Foreign aid continues to dominate Haiti’s budget (30-40 percent) and its debt stands at $1.3 billion — 40 percent of which was incurred by the Duvalier dictatorships by stealing or misspending most of the money between 1957 and 1986.  While loss of civilian life and public security due to armed confrontations continue to be problems, people are increasingly dying as a result of starvation and poverty. The prices of products needed to fulfill basic needs have risen by more than 50 percent since 2007 and most families are forced to choose between buying food and sending their children to school.  Unfortunately, the current conditions in the country show no signs of notable improvement and disproportionately impact vulnerable groups, such as women and children, human rights defenders and journalists.  Through it all, Haitians continue to identify creative ways to survive and to help others along the way. This tradition of “youn ede lòt,” or “one helping the other” remains strong. One example of this is the existence of solidarity lending groups, established by members to cover financial obligations, in which one person receives a rotating pool of money each pay period.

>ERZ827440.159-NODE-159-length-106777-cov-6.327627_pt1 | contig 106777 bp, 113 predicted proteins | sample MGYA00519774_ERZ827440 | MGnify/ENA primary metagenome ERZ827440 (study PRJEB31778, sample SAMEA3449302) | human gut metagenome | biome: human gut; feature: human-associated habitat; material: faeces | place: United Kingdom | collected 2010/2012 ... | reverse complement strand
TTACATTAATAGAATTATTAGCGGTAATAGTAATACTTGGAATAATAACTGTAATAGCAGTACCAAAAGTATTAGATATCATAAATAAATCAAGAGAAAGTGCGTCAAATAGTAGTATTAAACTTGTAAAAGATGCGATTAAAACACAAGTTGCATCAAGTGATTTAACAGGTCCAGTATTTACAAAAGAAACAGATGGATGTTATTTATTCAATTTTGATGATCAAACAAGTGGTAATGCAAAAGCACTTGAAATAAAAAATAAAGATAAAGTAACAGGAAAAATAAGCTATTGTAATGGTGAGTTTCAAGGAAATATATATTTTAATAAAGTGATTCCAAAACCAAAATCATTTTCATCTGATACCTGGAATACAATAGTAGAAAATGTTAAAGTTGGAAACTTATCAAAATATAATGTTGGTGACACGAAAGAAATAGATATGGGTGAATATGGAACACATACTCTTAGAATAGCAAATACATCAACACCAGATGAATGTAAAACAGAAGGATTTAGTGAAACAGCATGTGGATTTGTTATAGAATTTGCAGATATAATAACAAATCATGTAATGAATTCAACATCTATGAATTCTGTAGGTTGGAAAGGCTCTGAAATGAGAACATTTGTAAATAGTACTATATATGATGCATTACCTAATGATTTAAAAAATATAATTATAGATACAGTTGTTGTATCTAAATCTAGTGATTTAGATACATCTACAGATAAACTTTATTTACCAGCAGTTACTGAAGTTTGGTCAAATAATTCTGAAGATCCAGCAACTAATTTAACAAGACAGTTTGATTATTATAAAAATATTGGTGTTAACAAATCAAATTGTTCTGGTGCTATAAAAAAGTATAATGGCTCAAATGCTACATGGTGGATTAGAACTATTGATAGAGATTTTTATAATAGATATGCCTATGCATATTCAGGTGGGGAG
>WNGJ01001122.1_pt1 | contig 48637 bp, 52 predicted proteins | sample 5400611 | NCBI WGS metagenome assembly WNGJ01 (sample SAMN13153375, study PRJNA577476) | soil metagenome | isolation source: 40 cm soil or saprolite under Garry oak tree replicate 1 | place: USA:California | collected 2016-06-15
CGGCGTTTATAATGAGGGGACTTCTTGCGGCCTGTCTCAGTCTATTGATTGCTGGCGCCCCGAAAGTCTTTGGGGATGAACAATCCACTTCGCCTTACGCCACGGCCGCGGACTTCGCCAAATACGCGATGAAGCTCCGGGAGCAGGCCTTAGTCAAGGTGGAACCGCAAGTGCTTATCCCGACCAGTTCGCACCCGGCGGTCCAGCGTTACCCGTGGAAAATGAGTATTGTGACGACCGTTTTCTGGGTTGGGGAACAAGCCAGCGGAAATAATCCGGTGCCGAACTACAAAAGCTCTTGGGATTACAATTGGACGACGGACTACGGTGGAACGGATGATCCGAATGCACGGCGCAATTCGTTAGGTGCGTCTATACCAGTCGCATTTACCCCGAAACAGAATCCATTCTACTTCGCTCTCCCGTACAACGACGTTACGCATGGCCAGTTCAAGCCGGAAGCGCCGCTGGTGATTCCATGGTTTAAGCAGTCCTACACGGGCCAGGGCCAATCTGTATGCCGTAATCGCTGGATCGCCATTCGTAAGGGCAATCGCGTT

TransAfrica Forum is the leading U.S. advocacy organization for Africa and the African Diaspora in U.S. foreign policy. TransAfrica Forum helped lead the world protest against apartheid in South Africa and today works for human and economic justice for African people on the continent of Africa, in Latin America and in the Caribbean. Contact us:  TransAfrica Forum, 1629 K Street, N.W., Suite 1100, Washington, D.C., 2006, 202-223-1960, http://www.transafricaforum.org.